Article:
The Paris Library

by Janet Skeslien Charles

Recommended for fans of The Lilac Girls and The Paris Wife, this work of fiction is based on the true story of the heroic librarians at the American Library in Paris during World War II.

Young Odile loves books and feels compelled to work as a librarian in France. Her command of English is excellent and she lands her first job at the American Library in March of 1939. As the occupation of Paris by the Germans takes hold, Odile and a small group of librarians at the AML remain committed to serve the public. As war becomes imminent, events unfold quickly and circumstances have a profound impact on this small group of librarians and their families. Odile’s experiences love for the first time, comes to see her parents in a different light, and watches helplessly as her twin brother goes off to war. Yet, Odile remains committed to duty. When she realizes what the Nazis are capable of, she acts heroically to save as many people as she can. Eventually, the repercussions of an impulsive remark made casually in a tense moment will lead Odile to make life-changing decisions.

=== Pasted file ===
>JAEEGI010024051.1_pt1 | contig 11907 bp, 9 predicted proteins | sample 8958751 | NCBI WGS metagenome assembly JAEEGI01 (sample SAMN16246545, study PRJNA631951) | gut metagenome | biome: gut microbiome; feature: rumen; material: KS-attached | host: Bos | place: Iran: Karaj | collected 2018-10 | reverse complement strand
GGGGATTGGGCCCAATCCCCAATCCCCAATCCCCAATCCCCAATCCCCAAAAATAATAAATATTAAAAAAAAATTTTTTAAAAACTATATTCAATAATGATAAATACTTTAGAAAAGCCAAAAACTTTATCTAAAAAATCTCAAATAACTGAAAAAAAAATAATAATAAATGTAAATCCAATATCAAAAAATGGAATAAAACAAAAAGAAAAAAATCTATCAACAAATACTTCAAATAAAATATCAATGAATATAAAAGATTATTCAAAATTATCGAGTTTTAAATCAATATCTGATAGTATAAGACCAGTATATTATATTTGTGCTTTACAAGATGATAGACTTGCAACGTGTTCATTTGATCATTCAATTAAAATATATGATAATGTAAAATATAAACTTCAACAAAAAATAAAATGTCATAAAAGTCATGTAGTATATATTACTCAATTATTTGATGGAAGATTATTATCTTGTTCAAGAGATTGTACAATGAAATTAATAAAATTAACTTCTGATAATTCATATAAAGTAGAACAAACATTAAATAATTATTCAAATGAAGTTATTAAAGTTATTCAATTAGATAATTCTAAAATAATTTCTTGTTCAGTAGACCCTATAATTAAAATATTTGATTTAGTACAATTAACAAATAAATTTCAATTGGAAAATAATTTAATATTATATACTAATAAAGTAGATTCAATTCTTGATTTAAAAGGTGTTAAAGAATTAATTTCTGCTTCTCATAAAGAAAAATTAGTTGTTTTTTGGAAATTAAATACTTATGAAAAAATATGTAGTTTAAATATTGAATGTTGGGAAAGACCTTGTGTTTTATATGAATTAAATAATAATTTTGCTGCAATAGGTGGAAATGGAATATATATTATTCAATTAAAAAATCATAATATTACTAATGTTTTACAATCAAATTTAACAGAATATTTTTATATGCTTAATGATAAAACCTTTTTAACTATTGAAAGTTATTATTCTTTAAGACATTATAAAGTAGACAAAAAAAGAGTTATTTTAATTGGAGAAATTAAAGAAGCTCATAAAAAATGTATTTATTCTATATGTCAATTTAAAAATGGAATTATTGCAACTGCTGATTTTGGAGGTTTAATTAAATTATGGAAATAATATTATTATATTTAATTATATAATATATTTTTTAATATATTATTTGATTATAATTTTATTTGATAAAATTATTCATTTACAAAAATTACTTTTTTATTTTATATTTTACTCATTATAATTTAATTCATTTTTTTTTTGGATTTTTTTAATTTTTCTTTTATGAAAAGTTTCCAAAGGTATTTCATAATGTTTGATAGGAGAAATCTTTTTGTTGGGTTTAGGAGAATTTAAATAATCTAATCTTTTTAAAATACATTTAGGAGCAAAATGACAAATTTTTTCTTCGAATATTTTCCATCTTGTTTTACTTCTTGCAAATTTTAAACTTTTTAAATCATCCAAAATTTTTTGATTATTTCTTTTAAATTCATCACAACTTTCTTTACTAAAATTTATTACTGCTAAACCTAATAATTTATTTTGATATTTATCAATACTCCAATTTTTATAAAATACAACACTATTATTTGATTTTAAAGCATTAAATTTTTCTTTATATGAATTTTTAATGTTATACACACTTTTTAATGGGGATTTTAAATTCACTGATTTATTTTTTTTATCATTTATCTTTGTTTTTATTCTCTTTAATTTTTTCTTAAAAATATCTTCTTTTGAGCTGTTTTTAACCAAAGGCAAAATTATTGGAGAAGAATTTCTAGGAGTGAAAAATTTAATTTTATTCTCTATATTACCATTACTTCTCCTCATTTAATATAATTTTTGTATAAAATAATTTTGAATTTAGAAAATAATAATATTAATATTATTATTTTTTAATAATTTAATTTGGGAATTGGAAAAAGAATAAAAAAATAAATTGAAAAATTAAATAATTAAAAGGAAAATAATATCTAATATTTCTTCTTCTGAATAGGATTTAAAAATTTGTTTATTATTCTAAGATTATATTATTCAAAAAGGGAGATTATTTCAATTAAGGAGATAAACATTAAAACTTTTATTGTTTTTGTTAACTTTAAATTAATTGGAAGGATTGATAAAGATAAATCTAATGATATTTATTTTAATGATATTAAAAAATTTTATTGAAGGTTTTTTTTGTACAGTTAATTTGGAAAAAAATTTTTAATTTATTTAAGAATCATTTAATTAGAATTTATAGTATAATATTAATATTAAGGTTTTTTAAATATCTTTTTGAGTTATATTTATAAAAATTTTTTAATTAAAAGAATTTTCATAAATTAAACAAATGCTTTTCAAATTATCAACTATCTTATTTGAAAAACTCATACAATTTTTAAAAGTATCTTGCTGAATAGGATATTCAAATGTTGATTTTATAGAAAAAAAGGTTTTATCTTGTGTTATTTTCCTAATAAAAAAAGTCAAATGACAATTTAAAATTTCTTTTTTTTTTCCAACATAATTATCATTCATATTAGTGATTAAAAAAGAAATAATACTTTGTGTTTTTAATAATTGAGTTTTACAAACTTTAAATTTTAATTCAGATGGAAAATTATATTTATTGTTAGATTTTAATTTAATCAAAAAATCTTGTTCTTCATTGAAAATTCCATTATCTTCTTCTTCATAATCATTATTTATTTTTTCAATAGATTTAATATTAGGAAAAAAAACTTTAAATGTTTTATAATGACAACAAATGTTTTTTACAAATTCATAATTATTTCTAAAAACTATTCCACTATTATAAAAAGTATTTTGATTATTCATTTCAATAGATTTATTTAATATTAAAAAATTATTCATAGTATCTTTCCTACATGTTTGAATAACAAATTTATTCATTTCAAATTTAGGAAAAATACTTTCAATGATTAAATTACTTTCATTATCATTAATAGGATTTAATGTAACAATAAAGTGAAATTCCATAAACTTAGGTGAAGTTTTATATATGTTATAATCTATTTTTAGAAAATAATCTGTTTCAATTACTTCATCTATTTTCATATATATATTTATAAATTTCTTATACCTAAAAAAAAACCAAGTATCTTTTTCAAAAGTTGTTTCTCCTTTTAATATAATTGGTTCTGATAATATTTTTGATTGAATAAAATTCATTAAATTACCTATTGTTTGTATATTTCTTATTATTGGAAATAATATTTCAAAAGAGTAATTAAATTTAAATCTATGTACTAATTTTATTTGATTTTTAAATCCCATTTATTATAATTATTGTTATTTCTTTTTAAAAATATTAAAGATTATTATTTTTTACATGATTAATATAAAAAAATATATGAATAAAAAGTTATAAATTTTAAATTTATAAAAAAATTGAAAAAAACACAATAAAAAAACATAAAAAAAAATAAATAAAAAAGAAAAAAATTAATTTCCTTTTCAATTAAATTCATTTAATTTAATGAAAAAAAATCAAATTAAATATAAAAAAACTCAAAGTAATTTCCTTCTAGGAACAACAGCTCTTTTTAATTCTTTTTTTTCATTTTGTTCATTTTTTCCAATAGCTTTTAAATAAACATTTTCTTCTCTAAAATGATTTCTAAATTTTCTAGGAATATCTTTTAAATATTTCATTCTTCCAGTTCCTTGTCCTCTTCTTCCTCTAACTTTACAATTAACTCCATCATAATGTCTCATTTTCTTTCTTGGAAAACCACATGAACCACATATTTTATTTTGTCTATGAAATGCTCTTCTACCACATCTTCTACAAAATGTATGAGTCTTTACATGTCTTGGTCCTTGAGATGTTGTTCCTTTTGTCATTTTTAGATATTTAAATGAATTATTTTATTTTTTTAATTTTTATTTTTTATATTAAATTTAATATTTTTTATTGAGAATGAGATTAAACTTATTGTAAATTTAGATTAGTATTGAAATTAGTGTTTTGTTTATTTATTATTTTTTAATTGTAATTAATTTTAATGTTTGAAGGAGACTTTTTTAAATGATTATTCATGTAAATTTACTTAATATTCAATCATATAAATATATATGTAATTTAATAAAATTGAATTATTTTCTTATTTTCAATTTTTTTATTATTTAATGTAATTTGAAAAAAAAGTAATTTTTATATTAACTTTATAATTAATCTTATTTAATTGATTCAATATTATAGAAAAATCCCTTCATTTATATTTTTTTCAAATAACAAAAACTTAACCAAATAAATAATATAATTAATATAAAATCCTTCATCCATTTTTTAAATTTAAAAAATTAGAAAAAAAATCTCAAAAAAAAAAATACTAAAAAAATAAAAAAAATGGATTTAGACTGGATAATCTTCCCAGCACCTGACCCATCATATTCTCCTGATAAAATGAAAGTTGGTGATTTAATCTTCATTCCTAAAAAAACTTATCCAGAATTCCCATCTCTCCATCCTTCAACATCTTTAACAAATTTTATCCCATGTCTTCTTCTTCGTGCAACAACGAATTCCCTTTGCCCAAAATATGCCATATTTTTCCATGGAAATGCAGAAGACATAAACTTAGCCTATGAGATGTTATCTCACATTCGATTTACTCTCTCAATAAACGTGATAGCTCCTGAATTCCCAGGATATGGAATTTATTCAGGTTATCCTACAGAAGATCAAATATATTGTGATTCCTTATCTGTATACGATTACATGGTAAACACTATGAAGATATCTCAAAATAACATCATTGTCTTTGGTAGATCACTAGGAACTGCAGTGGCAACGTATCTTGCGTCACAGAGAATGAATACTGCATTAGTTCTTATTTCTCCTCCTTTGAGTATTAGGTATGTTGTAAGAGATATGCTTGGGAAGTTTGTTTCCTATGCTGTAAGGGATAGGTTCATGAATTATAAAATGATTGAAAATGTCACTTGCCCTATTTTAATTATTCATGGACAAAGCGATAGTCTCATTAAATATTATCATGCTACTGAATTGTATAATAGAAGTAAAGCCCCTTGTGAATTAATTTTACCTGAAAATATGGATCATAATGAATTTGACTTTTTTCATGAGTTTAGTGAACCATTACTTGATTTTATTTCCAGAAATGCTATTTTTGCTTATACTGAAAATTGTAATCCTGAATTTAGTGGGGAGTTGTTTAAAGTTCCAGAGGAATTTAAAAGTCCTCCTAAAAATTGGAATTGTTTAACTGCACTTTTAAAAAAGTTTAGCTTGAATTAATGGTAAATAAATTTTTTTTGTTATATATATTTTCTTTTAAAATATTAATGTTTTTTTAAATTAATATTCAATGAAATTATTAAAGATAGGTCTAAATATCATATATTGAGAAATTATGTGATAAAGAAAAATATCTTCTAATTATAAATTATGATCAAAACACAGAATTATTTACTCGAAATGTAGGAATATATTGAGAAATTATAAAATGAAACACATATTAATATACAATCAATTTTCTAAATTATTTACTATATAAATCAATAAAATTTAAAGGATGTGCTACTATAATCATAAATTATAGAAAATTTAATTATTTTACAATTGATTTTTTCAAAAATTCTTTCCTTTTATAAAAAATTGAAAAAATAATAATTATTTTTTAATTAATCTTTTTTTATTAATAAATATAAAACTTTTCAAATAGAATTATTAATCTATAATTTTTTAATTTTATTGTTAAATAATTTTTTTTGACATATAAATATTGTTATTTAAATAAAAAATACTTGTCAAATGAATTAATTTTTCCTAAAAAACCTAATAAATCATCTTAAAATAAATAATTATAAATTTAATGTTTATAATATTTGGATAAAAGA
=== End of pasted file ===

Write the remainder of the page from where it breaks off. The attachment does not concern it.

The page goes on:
Throughout the novel, the action moves from Paris to Froid, Montana. It is 1983 and an older Odile becomes a powerful influence in the life of a young teenage girl, Lily. Through this relationship, Odile gains distance from her past shortcomings and  eventually allows herself to move forward with her life.

This book is based on research and tells an important WWII story. Janet Skeslien Charles does a wonderful job developing the characters as the circumstances in the story become increasingly dire. This is a great book –one that is hard to put down.

Favorite Quote: “Morale? Then why books? Why not wine?” …But seriously, why books? …Because no other thing possesses that mystical faculty to make people see with other people’s eyes. The library is a bridge of books between cultures.”